Posts about Heritage

Scottish Ceilidh dancers at the height of their frolicsome performance.

Scotch Whisky: Sharing with Angels

10.09.2019

Proper spelling first: Scotch whisky has no e between the k and the y! But if there is an e wedged between the k and the y, the respective whiskey variety usually originates from Ireland, the United States or even from far-away Japan. Whereas wiskey or wisky clearly derive from nowhere, except perhaps from the brains of committed non-whisky-drinkers or those battling with the effects of over-indulgence. The popular spirit’s name, by the way, was simplified in the course of history from the Gaelic Uisge Beatha – meaning water of life – to Whiskybae and finally to Whisky.

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The legendary Ju 52 is a flying treasure and a fine example of German aviation heritage.

Junkers Ju 52/D-AQUI: „Only Ju“

20.06.2019

When gifted inventor Hugo Junkers’s two companies (for engines and airplanes) were merged in Dessau in 1936, the first Ju model – the D-AQUI Fritz Simon – was just about ready for its maiden flight within the Lufthansa route service in April that year. Junkers stroke it lucky with his newly developed aircraft, which is said to have made him the most successful manufacturer of passenger planes worldwide, a happy circumstance to last for many years to come. As for D-AQUI – originally constructed as a water plane – constant changes of ownership in varying countries down to abandonment marked her turbulent path.

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Beethoven's Ode to Joy

The Sound of Friendship: Beethoven’s „Ode to Joy“

5.05.2019

Whenever there is reason to celebrate on a festive scale, a dramatic sound scape must not be missing. Worldwide, solemn ceremonies are carried by Beethoven’s „Ode to Joy“ (Ode an die Freude), being played by enthusiastic orchestras and sung by effervescent choirs in front of a mesmerised audience. Since its debut in Vienna in 1824, the compassionate tune and emotional lyrics manifested themselves as the epitome of the brotherhood of man.

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Heiligendamm. An incentive event in front of Hohenzollern Castle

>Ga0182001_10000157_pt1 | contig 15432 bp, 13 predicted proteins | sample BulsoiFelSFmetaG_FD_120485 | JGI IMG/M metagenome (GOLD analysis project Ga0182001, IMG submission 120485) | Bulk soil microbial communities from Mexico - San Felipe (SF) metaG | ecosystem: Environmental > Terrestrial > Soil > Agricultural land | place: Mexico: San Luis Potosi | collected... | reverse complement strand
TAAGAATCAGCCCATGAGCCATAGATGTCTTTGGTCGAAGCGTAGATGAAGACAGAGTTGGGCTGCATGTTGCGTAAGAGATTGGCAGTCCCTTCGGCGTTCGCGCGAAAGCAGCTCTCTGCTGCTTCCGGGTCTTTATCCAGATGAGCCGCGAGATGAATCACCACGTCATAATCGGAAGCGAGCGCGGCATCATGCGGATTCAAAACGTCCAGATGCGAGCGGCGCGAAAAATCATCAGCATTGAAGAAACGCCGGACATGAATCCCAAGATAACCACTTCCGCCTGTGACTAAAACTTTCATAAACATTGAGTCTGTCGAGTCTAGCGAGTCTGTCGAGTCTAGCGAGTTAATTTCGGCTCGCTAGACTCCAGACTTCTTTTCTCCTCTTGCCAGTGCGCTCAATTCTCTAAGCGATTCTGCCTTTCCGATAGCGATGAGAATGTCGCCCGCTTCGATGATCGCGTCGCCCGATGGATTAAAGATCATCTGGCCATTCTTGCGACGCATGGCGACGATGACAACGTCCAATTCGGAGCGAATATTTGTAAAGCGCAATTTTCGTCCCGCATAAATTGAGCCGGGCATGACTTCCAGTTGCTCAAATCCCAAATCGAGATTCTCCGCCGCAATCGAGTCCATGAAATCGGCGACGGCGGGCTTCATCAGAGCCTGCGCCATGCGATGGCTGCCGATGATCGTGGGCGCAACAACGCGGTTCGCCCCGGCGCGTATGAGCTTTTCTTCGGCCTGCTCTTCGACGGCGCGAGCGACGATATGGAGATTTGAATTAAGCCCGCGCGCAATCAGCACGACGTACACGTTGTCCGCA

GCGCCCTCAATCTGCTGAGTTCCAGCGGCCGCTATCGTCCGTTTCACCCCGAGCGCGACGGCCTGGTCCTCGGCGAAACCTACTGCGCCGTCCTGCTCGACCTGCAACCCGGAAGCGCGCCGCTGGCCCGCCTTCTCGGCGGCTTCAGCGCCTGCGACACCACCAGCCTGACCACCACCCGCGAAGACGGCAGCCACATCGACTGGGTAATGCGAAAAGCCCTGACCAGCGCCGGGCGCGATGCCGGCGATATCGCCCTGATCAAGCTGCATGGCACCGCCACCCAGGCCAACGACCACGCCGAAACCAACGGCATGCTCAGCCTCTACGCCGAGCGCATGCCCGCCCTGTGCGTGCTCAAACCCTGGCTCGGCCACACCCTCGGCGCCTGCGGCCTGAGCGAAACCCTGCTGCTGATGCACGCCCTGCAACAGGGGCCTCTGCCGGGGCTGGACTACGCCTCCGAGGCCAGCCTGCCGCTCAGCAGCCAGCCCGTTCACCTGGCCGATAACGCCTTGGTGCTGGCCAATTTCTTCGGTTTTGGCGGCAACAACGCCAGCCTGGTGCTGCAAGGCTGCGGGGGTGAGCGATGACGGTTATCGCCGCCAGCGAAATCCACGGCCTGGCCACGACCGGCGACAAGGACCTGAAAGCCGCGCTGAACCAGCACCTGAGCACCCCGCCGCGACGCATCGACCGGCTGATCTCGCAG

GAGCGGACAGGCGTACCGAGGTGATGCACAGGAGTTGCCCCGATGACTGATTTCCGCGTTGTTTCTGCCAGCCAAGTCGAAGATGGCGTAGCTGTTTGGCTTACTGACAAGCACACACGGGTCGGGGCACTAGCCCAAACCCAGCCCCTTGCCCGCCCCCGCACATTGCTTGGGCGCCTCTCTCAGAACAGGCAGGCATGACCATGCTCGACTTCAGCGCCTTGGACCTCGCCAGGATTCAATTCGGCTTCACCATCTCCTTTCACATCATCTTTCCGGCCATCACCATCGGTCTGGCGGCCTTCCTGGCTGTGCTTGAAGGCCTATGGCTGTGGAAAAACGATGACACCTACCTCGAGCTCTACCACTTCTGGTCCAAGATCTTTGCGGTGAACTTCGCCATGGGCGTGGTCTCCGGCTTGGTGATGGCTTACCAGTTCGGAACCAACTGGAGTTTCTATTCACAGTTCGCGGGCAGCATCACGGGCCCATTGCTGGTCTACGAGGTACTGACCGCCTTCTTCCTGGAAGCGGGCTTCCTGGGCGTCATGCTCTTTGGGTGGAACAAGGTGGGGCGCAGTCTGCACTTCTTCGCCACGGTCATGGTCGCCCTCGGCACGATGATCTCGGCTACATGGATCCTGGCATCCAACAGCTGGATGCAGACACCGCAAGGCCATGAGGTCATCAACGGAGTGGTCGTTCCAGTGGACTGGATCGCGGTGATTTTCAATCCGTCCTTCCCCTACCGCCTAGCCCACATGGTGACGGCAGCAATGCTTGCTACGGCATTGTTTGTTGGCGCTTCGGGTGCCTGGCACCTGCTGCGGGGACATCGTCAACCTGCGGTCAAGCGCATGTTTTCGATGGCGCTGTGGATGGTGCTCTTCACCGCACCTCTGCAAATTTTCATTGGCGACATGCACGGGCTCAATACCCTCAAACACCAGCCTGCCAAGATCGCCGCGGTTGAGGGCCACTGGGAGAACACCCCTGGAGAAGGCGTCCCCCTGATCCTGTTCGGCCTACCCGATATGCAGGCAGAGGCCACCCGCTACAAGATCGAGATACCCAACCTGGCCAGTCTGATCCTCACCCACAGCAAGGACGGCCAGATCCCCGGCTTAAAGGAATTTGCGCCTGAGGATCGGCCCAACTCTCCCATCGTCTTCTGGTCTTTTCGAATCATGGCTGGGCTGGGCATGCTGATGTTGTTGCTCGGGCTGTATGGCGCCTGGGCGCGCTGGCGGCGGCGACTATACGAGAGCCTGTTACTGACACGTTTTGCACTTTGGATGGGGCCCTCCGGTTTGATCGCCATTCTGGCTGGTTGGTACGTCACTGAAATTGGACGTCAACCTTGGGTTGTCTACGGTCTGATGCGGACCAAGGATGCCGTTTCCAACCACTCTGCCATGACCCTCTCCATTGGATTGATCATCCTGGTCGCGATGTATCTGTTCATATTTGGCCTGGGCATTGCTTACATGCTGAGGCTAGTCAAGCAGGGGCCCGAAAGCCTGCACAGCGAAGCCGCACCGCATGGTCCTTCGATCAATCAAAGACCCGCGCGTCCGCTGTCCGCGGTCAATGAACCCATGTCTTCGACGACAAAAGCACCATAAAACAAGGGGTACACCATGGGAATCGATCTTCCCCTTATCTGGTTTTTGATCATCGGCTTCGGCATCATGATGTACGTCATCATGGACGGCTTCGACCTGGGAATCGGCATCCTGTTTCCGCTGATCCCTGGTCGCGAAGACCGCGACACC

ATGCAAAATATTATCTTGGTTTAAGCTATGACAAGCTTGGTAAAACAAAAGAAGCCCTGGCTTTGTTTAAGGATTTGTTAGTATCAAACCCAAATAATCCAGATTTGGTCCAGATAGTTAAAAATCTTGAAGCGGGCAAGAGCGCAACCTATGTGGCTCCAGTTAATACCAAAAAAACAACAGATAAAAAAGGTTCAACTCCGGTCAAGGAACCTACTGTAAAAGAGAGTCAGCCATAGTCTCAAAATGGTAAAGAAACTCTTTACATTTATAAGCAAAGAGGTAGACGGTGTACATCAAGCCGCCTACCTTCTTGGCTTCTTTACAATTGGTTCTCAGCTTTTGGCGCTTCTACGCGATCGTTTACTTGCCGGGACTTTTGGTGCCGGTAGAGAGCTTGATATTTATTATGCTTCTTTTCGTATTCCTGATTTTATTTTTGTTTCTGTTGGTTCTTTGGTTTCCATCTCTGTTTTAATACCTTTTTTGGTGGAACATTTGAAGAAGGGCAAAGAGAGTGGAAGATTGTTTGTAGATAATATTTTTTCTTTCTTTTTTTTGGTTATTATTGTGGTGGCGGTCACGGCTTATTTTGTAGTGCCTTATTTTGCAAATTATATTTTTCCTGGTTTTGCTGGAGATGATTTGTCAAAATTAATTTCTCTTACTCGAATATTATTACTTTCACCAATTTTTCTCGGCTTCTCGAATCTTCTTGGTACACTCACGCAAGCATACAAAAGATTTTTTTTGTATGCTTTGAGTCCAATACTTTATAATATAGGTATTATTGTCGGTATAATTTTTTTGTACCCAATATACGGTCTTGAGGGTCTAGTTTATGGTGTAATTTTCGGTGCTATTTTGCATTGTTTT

Heiligendamm: A White Beauty by the Sea

2.04.2019

As is frequently the case, the spirit of a new era is ushered in by initiative of one committed individual. When it comes to the history of German spa-ing, it is said to have been a progressive physician by the name of Samuel Gottlieb Vogel, who had triggered off the lasting success story of sea-side health treatments. The healing effects of a coastal climate and the invigorating properties of salty seawater on skins in desperate need of airing, were promoted by him. And, in order to corroborate his cause, Vogel convinced nobility to act as prominent supporters and forerunners, making Heiligendamm with its tideless shores the premier German spa resort and Friedrich Franz I of Mecklenburg-Schwerin the first-ever guest to use it. That was back in 1793.

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A green Easter egg depicting Czar Nicholas II. The Fabergé Museum in St. Petersburg

Guardians of the „Egg“ collection: The Fabergé Museum in St. Petersburg

12.03.2019

Карл Густавович Фаберже – Karl Gustavovich Faberzhe – the Russian goldsmith and jeweller born in St. Petersburg in 1846, gained worldwide fame with his luxuriously fashioned Easter Eggs crafted in precious metals and lavishly encrusted with twinkling gemstones. Czar Alexander III awarded The House of Fabergé the title „Goldsmith by special appointment to the Imperial Crown“ in 1885, after getting acquainted and enthused about their exquisite contemporary craftsmanship on the occasion of a Moscow exhibition. He induced Fabergé’s works to be displayed at the renowned Hermitage and commissioned the first superbly finished Easter egg as a present for his wife, Empress Maria. Over time, frequent orders were placed by the Imperial Court and ample freedom was granted in terms of design, which proved to become more and more elaborate. Only one condition needed to be fulfilled by the talented jewellers: each one of the eggs must contain a surprise. Until this day, the bejewelled masterpieces exert their magic on whoever lays eyes or hands on them. The tradition of Czars ordering Easter eggs from Fabergé continued until 1918 when – during the October RevolutionThe House of Fabergé was nationalised by the Bolsheviks and their stock confiscated.

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